Tom Mead’s Death and the Conjuror has a lot of things going for it, but what impressed me the most was its measurement. The narrative events (revelations for you non-mystery fanatics) are doled out in such a way that our attention to the suspects resembles a whirlwind, returning back to characters we had confidently crossed off our lists only to have them appear more guilty than before. The plot threads, sometimes seemingly loose and at other times wound too tightly, settle into a satisfying balance by the end–a well-filigreed merger of event and character. It’s tremendous fun, a treat for those of us who adore murder mysteries.
THE PROBLEM: There are three, but only one of them takes up most of the narrative thrust and it’s a good one. Dr. Anselm Rees is found murdered inside his study. The good doctor’s time of death is quite specific as he not only accepted a visitor into his study but also took a phone call. The door and windows are locked. Even if there was some trickery, the outside of the door was watched by the doctor’s maid and the flower bed outside shows no footprints. In other words, no one escaped the room.
Throw in an impossible strangulation and the theft of a painting with a house full of guests, and you’ve got a fantastic set-up.
THE INVESTIGATION: Tom is obviously a fan of Clayton Rawson. While I admire aspects of Rawson’s work, the fact is I can’t stand his detective. Merlini lays on the wise but secretive (I know it sounds weird but TOO secretive) act so thick that when the 100th exasperated exclamation of the detective/Watson arrives, I too want to strangle Merlini. Mead’s conjurer is Joseph Spector, and I like him much more.
When Spector confounds George Flint (the cop), he does so while actually contemplating the problem and moving things forward rather than from side to side. This gives the narrative the movement which I feel is lacking in Rawson.
The doctor had three patients (helpfully labelled A, B, and C), but there are plenty of other suspects to throw around. The relationships of the characters come out during the scenes of interrogation, and this is what drives the action of the narrative. Mead is uninterested in using action to further his plot. DatC is a throwback to when a problem is presented and then properly investigated. The slim threads of action (the alley scene for example) are not what drives things.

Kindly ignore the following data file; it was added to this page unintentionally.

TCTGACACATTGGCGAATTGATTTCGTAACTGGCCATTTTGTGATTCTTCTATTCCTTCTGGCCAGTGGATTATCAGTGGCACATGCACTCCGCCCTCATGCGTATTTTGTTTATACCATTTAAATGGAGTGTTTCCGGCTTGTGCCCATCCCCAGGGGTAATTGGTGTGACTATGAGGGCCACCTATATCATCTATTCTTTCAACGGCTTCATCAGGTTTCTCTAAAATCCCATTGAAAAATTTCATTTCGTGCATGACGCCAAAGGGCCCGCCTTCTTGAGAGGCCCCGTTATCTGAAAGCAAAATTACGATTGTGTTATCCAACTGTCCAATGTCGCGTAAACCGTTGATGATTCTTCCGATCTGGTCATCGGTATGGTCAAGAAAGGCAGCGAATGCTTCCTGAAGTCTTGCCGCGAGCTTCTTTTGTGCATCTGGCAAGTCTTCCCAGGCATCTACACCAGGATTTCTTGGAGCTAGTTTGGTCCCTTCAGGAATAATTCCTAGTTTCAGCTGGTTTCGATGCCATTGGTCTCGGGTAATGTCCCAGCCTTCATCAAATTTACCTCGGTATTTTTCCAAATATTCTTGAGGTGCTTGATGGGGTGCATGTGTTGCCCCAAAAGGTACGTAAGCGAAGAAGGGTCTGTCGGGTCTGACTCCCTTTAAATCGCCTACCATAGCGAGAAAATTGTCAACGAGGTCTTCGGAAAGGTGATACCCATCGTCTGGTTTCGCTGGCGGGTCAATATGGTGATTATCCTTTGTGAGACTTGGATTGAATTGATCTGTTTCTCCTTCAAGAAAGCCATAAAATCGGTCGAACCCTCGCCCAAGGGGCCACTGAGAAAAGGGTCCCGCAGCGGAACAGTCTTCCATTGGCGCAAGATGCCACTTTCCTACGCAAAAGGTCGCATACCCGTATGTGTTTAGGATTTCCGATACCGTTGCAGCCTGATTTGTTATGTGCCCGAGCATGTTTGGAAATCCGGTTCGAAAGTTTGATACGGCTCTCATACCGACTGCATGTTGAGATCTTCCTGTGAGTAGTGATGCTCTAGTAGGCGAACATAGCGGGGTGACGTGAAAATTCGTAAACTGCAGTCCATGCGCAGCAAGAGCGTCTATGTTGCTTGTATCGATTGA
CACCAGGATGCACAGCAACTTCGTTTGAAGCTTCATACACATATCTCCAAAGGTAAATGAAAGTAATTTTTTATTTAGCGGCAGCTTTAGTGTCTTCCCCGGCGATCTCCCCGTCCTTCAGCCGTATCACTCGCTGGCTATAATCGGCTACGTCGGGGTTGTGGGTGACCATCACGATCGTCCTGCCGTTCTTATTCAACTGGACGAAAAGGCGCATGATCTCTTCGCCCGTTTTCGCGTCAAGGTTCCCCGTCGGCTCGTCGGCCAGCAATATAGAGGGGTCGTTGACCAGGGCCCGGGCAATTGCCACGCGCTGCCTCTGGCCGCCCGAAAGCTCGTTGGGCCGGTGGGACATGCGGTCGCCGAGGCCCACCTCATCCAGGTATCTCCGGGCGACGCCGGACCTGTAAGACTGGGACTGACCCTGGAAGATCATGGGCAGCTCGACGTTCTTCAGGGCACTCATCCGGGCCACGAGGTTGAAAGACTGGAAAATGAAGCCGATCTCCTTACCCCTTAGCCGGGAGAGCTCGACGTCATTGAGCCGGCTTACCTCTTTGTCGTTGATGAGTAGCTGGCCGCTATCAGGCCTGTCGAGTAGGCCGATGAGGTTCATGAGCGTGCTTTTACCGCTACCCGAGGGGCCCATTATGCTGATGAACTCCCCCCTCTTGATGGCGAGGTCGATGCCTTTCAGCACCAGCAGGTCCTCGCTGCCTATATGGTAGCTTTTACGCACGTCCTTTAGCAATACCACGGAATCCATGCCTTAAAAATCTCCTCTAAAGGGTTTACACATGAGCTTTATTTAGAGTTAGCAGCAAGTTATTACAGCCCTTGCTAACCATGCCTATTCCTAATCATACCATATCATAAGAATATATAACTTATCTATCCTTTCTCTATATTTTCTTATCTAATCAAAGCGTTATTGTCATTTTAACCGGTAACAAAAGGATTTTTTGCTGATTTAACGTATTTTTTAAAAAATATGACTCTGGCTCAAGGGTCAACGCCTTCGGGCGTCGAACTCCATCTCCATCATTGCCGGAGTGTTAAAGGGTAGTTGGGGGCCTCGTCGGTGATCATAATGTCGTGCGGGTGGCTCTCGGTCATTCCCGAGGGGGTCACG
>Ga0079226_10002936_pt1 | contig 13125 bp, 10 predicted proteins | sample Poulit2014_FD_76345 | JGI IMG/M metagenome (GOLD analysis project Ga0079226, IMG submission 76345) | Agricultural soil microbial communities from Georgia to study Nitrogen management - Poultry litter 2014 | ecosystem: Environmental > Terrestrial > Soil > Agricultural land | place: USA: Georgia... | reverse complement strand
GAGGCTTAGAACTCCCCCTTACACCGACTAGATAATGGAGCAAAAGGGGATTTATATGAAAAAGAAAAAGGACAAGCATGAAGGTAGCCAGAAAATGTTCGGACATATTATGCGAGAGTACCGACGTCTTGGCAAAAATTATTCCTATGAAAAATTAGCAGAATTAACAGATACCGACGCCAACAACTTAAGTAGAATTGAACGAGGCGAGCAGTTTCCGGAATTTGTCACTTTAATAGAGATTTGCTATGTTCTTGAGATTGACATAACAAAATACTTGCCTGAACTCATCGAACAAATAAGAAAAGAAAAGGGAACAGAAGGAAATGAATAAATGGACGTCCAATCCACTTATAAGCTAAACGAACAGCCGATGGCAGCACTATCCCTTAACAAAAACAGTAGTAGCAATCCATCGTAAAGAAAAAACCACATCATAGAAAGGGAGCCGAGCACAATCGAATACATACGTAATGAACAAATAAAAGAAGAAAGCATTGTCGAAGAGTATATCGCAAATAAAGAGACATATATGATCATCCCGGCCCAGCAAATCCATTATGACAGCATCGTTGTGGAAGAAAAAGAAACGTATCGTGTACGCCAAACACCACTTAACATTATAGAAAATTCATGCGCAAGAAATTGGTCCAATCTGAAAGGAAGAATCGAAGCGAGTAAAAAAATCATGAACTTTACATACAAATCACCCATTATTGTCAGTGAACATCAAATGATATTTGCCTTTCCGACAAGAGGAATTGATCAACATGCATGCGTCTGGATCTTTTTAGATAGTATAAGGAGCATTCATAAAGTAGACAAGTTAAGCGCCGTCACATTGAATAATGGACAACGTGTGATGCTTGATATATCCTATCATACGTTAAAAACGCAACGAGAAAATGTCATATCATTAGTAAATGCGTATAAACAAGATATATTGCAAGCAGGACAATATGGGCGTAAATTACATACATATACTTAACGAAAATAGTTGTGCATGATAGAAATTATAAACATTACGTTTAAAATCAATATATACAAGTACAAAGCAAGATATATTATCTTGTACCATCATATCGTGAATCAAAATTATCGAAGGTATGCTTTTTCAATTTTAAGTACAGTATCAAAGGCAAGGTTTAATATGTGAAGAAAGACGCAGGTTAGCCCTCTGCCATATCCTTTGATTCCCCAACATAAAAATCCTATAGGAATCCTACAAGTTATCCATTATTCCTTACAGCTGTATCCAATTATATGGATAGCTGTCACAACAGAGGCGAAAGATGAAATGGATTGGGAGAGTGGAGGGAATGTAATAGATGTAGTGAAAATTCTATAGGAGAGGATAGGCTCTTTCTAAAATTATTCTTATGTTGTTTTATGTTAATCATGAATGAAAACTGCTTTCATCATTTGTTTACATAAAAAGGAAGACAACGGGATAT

THE SOLUTION: I think the locked room solution is terrific. While some may be unimpressed with the exact “mechanics”, the PLOT aspect of the solution is wonderful. It’s thrilling to see complexity used in this manner The elevator problem is good, but I would have appreciated more of an investigation. The painting theft is fun in an old-fashioned way, but fairly inconsequential. Those two are essentially window dressing. It’s the locked-room murder that stands out.
The quibbles I have with DatC are minor and mostly forgotten. But there is one I’d like to address, and this is more of a general criticism for modern mystery authors-myself included, rather than this book specifically. One of the great fears for murder mystery authors is that the reader will solve the puzzle before the detective. While most authors (certainly those respectful of the game) make sure to include clues, the fear of giving up the solutions makes us stingier than is necessary. Giving a lot of clues is a delicate game to be sure, but one I think is worth the risk. I felt this book could have gone further in cluing (for example nyzbfg oevatvat Fgraubhfr naq Jrnire vagb pbagnpg jvgu bar nabgure naq univat Fgraubhfr ivfvoyl hcfrg ng gur abgvba — fbzrguvat nybat gubfr yvarf). Mead could have gone quite far in that direction without me being able to solve his puzzle AND being even more satisfied at the conclusion. In other words, instead of doing the bare minimum to qualify as fair play, we should take more risks. This is a problem I have in my writing and one I have resolved to address in the future. And if the game is solved by the reader…well, playing is still a lot of fun. Just a thought.